Minnesota leaders agree to special session for disaster relief

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July 12, 2012

Minnesota

By Greg Janetka

ST. PAUL, Minnesota: After meeting with legislative leaders yesterday, Governor Mark Dayton (D) announced there will be a special session to address flood relief. Tentatively scheduled for late August, a date has not yet been scheduled as state and local officials are waiting to hear how much the federal government will cover.[1]

Officials are also waiting to hear the full scope of the damage. While Dayton estimates damages to public infrastructure at $108 million, he said it could be as high as $150 million. "On the one hand, we feel that urgency. On the other, we need to know, as close as we can, the totality of what is needed and for what purposes, so the session can come in and take care of everything in that session in one day," the governor said.[2]

The special session may also address previous disasters, such as the Verso Paper Mill, which was destroyed by a fire in May, and the 2010 tornado that damaged public facilities in Wadena. Dayton has made it clear from the beginning, however, that he only wants the session to address disaster relief, something the legislature has historically come together on. That hasn't stopped some from trying to interject divisive, partisan issues into the session.[3]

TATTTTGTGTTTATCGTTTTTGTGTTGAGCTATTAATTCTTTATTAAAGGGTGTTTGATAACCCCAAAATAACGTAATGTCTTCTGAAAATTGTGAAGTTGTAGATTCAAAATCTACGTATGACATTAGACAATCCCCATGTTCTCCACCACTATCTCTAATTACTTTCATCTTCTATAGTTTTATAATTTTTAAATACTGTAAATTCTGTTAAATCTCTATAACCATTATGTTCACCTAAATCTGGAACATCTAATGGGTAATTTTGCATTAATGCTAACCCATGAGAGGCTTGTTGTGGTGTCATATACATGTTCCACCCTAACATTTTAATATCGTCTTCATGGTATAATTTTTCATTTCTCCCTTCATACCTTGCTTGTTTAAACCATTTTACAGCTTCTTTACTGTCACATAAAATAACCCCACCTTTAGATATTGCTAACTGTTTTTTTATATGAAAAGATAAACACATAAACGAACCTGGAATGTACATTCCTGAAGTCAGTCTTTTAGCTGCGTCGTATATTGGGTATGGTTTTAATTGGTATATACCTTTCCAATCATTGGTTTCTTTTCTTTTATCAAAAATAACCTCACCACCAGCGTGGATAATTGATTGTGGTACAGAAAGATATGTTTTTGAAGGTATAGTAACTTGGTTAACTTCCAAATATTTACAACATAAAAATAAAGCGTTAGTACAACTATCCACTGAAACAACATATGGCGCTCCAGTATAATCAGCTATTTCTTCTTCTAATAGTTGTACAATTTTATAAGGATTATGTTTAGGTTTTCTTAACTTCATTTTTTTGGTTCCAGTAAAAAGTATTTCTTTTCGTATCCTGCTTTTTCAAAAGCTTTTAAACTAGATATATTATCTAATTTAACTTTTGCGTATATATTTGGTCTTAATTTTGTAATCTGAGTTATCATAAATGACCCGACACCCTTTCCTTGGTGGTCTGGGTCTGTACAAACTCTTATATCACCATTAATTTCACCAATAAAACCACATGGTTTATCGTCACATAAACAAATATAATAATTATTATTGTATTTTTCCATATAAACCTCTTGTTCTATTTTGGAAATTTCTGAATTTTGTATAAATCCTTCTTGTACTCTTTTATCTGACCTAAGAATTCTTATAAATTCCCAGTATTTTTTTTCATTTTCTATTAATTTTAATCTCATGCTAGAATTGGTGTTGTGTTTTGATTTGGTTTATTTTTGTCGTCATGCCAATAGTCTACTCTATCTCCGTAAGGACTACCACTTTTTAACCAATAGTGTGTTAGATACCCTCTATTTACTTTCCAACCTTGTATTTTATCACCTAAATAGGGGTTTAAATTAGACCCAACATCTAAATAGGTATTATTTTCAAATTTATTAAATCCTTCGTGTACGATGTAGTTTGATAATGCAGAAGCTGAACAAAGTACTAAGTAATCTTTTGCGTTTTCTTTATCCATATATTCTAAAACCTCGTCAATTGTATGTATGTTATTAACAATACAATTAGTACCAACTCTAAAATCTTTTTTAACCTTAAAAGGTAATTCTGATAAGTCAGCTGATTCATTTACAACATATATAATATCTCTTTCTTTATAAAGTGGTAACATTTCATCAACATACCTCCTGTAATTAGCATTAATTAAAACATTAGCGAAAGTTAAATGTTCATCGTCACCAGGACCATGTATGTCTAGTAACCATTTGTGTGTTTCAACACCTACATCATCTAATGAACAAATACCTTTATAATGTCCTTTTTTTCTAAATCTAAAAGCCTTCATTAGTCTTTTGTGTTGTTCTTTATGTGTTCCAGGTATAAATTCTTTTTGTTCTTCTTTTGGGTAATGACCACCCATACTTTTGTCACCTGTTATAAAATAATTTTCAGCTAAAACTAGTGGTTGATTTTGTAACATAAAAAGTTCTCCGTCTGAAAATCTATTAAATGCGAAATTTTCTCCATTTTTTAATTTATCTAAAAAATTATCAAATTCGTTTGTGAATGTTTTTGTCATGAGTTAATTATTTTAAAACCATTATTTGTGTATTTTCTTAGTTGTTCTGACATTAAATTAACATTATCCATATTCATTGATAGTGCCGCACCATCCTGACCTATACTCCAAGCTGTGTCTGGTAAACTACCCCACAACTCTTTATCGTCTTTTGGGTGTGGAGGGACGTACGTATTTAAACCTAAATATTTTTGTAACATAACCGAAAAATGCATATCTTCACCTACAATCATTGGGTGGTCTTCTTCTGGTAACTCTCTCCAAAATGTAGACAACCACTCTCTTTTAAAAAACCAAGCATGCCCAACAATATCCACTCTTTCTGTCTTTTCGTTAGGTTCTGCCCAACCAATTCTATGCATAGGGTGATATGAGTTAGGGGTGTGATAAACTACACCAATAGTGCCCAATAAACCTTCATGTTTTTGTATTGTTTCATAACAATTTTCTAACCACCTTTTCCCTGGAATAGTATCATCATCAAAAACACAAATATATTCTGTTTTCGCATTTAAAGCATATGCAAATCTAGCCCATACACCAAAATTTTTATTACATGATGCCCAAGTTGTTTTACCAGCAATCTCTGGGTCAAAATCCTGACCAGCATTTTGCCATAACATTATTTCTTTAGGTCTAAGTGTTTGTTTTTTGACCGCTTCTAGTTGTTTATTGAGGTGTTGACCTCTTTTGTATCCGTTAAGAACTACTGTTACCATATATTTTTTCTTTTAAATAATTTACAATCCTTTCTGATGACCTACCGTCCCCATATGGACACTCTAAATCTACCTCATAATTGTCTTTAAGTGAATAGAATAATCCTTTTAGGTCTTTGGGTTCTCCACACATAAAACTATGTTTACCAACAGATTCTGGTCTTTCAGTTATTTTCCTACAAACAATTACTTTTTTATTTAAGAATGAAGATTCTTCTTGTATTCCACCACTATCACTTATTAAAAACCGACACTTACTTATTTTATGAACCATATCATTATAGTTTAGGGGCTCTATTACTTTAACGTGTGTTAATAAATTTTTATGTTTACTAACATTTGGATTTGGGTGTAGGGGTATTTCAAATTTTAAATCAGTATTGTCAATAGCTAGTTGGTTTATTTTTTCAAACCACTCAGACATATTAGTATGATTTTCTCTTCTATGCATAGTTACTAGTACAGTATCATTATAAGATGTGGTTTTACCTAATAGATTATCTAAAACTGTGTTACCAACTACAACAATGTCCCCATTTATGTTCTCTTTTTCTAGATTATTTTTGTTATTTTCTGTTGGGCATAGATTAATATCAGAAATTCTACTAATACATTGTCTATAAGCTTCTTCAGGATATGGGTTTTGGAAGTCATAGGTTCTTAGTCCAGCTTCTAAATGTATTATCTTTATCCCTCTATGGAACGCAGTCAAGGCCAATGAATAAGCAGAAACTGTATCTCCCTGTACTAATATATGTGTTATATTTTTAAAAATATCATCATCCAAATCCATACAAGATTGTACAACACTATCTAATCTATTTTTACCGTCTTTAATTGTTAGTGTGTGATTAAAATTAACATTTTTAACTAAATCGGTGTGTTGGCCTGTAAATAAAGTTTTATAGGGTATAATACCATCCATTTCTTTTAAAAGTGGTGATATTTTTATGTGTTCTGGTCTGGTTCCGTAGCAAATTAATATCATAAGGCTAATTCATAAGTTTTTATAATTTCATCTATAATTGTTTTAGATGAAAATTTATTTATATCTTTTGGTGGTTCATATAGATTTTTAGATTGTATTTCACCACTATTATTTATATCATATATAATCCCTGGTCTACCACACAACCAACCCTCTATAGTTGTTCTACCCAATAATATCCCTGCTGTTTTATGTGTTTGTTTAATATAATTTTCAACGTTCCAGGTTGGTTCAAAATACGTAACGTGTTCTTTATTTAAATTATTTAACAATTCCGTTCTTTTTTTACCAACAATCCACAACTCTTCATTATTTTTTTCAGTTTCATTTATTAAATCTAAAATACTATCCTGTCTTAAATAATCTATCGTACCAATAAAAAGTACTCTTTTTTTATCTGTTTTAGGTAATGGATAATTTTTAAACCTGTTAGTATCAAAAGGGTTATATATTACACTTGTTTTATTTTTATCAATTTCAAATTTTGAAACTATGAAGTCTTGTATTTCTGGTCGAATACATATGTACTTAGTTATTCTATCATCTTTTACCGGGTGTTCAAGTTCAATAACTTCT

Sen. Sean Nienow (R) wants the special session to also deal with the titles of two constitutional amendment questions that will be on the ballot in November. The titles to the questions, one of which seeks to ban same sex-marriage, while the other would require photo ID at the polls, were changed by Secretary of State Mark Ritchie (D).[2]

While some Republicans support Nienow's move, Republican Speaker of the House Kurt Zellers came out against it, saying, "To bring this issue into that would be a disservice to those people that have had their lives completely disrupted, completely upended and have no idea where they're going to go, what they're going to do and how they're going to provide for themselves. I don't think that that would be appropriate."[2]

Since the beginning of 2012, there have been 15 special sessions in 13 states.

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